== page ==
Thanks to the space program, scientists are modeling molecules with the goal of effectively discovering new treatments for diseases. NASA's Goddard Space Flight Center, along with other government organizations, provided Small Business Innovation Research (SBIR) funding for technology that could simulate spacecraft, vehicle, and machine dynamics, as well as biomechanical motions. This SBIR project spunoff into the development of software that can model the dynamics of molecules. Moldyn, Inc., of Cambridge, Massachusetts, patented a technology that can simulate low-frequency molecular motions and properties, such as movements among a molecule's constituent parts.
This commercially available modeling method is known as Multibody Order (N) Dynamics (MBO(N)D). In MBO(N)D, a molecule is substructured into a set of interconnected rigid and flexible bodies. Substructuring organizes groups of similarly behaving atoms into interacting flexible bodies. These flexible bodies replace the computational burden of mapping each individual atom. MBO(N)D reduces the number of calculations from tens of thousands of atoms to a few hundred, or less, bodies. Conventional atom-by-atom molecular dynamics can require weeks, sometimes months, to simulate the behavior of a few molecules. Moldyn's multibody approach cuts the computational time by up to a hundredfold, while also yielding comparable accuracy with all-atom methods.
Moldyn's MBO(N)D technology is available as Insight II 97.0 from Molecular Simulations, Inc. The software is an accelerator for molecular dynamics that uses the same mathematical algorithms originally developed for large flexible satellites to reach time and size scales that were not attainable through conventional methods. In the aerospace industry, the method is used to account for forces on hundreds of thousands of parts in spacecraft and satellites.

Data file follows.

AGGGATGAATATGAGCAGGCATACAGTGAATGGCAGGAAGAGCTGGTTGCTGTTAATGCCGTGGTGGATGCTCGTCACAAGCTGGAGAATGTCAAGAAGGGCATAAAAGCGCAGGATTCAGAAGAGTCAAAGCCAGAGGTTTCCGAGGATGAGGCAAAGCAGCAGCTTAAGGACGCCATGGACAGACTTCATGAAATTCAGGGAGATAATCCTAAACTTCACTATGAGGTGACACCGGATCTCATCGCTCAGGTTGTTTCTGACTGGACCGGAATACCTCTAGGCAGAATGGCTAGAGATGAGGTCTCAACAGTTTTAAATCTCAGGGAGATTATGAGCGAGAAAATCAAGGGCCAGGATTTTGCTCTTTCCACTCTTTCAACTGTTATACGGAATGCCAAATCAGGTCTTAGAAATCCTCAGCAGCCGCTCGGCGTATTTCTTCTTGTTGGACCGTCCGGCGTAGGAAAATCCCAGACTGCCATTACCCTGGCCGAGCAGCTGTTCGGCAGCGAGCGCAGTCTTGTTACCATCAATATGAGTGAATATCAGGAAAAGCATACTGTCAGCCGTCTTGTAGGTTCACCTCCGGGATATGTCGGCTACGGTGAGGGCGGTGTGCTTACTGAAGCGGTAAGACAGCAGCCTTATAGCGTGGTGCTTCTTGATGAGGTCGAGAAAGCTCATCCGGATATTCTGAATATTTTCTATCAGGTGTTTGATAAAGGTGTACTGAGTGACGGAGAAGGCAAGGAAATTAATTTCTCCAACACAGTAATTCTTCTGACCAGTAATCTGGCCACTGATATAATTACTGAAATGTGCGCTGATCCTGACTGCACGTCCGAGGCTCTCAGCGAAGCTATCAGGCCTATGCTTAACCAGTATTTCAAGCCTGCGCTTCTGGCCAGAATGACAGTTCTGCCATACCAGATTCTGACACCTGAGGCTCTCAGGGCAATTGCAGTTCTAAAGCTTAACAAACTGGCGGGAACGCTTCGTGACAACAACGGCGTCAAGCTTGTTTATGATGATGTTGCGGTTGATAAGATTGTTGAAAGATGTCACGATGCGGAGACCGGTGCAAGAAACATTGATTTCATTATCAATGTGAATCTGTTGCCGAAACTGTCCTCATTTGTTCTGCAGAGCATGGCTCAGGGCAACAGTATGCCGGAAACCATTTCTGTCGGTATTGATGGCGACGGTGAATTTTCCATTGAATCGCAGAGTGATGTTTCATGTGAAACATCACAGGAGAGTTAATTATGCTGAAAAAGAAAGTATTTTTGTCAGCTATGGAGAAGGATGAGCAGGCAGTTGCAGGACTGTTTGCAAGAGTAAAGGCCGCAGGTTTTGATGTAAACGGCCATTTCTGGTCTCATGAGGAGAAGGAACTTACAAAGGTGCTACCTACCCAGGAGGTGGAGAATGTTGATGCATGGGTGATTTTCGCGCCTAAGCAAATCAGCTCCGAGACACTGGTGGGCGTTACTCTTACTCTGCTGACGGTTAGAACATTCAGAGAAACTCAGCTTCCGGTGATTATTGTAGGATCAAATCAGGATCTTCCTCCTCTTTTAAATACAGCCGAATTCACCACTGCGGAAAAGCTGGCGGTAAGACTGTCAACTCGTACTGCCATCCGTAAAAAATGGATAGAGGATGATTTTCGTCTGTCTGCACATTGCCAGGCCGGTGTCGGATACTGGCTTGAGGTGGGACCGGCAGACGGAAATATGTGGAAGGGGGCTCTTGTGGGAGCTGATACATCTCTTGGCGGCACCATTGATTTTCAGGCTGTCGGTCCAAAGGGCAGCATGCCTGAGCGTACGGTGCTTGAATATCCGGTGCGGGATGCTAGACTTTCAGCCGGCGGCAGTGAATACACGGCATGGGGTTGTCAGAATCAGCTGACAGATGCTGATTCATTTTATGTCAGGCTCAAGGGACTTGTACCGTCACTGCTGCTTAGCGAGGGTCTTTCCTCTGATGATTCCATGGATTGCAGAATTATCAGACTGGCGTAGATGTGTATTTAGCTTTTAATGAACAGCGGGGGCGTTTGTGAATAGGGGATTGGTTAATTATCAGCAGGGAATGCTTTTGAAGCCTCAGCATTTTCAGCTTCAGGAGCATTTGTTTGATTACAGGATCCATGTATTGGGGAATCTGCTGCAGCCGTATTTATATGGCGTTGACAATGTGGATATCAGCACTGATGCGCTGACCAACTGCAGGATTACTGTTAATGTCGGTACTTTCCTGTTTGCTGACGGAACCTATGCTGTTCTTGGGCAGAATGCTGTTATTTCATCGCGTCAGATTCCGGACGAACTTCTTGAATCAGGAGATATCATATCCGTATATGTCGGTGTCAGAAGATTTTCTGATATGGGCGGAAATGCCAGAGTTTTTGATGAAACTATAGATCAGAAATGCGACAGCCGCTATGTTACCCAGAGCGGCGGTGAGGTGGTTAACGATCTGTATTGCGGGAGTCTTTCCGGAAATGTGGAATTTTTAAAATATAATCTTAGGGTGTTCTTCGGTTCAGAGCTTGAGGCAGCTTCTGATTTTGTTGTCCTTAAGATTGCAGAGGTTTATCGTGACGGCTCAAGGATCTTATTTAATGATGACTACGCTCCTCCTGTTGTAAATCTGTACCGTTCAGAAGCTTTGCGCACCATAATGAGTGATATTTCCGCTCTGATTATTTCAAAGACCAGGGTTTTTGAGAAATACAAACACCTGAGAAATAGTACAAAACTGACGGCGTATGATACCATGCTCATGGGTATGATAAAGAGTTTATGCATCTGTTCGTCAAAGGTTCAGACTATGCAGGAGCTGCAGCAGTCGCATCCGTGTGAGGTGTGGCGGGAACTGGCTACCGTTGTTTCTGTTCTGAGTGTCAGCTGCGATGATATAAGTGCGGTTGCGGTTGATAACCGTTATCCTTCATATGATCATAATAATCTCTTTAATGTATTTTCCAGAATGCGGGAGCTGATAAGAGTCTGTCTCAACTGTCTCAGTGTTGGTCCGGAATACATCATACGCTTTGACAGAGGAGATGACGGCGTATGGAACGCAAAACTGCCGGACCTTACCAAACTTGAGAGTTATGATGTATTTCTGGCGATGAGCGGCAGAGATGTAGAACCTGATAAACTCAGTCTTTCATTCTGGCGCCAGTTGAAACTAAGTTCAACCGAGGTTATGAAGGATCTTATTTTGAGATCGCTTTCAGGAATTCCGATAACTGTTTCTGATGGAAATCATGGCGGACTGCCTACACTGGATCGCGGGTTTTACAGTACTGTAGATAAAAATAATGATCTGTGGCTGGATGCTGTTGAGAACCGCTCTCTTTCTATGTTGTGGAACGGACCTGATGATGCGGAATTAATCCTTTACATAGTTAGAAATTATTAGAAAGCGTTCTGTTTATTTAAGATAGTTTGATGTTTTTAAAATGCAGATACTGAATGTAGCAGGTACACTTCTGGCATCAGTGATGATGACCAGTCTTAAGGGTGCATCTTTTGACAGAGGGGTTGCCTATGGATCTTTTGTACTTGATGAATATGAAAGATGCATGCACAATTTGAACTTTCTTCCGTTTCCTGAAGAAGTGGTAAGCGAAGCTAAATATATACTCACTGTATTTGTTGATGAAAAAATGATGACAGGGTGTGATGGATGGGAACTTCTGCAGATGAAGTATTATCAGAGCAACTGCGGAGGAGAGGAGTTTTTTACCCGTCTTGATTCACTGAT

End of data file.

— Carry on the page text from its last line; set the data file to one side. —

Pharmaceutical companies are using the method for a variety of molecular analyses, including realistic modeling of drug/protein interactions and comparison of these interactions with others found in vast databases. Drug companies use databases containing hundreds of thousands to millions of different molecules and molecule fragments to look for potential medicines. The MBO(N)D software allows efficient screening of these large databases to find molecules that can "dock" successfully with the active sites of proteins. The result of this innovation is faster, less expensive drug development than what is allowed by conventional atom-by-atom computational methods.
Drug discovery has changed over the past two decades to include the study of significant structural components in and around the cell. Molecular structures of proteins and receptor-ligand complexes play an important role in the discovery of pharmaceutical agents. A ligand is a biological compound that fits a receptor within or on the cell surface. This fitting is analogous to a lock-and-key arrangement. Drugs that mimic the shape of a natural ligand can be used to regulate a signal in order to manipulate a therapeutic interaction between the synthetic ligand and the cell.
A major breakthrough with this development is to permit the solution of realistic-sized molecular dynamics problems on a moderate workstation, rather than on supercomputers.